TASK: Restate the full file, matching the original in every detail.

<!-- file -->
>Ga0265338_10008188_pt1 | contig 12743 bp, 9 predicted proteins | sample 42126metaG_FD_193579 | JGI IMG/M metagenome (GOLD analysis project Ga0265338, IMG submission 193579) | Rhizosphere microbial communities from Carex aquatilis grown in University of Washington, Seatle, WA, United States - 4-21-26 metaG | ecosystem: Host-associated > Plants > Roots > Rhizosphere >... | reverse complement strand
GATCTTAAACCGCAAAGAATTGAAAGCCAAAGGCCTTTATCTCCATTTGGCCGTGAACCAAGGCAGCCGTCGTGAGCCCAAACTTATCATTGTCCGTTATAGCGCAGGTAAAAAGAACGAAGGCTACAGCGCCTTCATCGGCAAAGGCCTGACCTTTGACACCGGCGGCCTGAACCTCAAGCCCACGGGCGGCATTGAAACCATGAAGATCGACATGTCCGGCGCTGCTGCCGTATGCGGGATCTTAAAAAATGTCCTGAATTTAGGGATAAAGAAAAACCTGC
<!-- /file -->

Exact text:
>Ga0265338_10008188_pt1 | contig 12743 bp, 9 predicted proteins | sample 42126metaG_FD_193579 | JGI IMG/M metagenome (GOLD analysis project Ga0265338, IMG submission 193579) | Rhizosphere microbial communities from Carex aquatilis grown in University of Washington, Seatle, WA, United States - 4-21-26 metaG | ecosystem: Host-associated > Plants > Roots > Rhizosphere >... | reverse complement strand
GATCTTAAACCGCAAAGAATTGAAAGCCAAAGGCCTTTATCTCCATTTGGCCGTGAACCAAGGCAGCCGTCGTGAGCCCAAACTTATCATTGTCCGTTATAGCGCAGGTAAAAAGAACGAAGGCTACAGCGCCTTCATCGGCAAAGGCCTGACCTTTGACACCGGCGGCCTGAACCTCAAGCCCACGGGCGGCATTGAAACCATGAAGATCGACATGTCCGGCGCTGCTGCCGTATGCGGGATCTTAAAAAATGTCCTGAATTTAGGGATAAAGAAAAACCTGC